Breakout Bow Season: Stick a Wilderness Whitetail

Photo by Donald M. Jones Just like on public land, if you can arrow a trophy buck way back in … Continued

Photo by Donald M. Jones

Just like on public land, if you can arrow a trophy buck way back in the big woods, you’re a better hunter than most.

Low deer densities and vast swaths of cover make big-woods bucks notoriously tough to pattern. Wisconsin expert Tom VanDoorn, who ambushes a wilderness giant year after year, says beavers are the key. “If I had to hunt a wilderness area I wasn’t familiar with, the first thing I’d do is get an aerial photo or satellite image and start marking streams and waterways. I’d scout until I found an abandoned beaver pond, and then I’d know I’d hit the jackpot.”

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Illustration by Ryan Kirby

Abandoned beaver ponds create an ideal mix of habitat that big-woods whitetails adore, according to ­VanDoorn. “Of course there’s water, but also thick marsh grasses and sedges grow up on the pond bed, providing cover and food. A buck can feed here, and all it needs to do to hide is lie down.” The opening created by an old pond also makes a great place for bucks to find does during the rut, he notes, and brush grows in as the pond ages, providing even more cover.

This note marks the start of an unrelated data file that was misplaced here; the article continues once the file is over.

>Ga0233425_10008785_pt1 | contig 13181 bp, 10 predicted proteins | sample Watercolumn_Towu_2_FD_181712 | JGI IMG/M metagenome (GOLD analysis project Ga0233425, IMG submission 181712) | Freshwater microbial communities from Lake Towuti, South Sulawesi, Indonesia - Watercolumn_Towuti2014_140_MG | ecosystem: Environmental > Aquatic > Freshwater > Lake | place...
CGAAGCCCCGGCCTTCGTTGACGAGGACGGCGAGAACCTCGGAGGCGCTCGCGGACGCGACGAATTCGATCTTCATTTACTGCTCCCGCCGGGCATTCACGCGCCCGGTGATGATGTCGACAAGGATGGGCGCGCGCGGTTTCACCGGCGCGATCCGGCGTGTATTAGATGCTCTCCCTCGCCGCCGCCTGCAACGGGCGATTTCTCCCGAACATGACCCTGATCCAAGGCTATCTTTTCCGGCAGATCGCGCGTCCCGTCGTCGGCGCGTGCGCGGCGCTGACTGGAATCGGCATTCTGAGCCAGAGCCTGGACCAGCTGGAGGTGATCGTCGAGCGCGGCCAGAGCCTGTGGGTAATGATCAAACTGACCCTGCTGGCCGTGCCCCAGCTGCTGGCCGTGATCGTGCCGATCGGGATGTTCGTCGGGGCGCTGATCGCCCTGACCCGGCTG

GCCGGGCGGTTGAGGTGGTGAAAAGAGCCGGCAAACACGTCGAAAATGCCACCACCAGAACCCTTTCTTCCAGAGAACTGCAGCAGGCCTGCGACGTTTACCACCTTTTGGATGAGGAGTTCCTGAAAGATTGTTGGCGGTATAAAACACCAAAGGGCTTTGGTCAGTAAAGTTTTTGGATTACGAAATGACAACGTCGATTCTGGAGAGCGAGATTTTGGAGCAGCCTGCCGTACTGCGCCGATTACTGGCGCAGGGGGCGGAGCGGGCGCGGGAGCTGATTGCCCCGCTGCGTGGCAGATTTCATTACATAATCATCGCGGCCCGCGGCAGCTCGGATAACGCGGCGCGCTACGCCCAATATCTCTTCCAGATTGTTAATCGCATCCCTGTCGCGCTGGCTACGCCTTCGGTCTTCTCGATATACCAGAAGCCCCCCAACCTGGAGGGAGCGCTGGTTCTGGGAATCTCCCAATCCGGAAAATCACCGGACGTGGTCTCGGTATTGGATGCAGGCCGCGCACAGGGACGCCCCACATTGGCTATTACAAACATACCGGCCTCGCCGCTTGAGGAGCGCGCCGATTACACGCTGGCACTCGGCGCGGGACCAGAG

Not all abandoned ponds are equal, says VanDoorn, who scouts as many as he can before hunting. “The best are the ones where several habitat types meet. Get one with a clear-cut on one side, a swamp on another, and an oak ridge next to that, for example, and you have a place that attracts big-woods deer from miles away.” Usually there will be rubs and perhaps scrapes along the edge of such a beaver pond, which indicate where to hang a lightweight stand. But if not, VanDoorn looks for a subtle edge that a buck will follow along the pond: a slight dip in the terrain, a line of brush in the timber, a row of conifers that makes the woods feel dark to a buck. “Find one of those,” he says, “and it’s just a matter of waiting for a big one to walk under your stand.”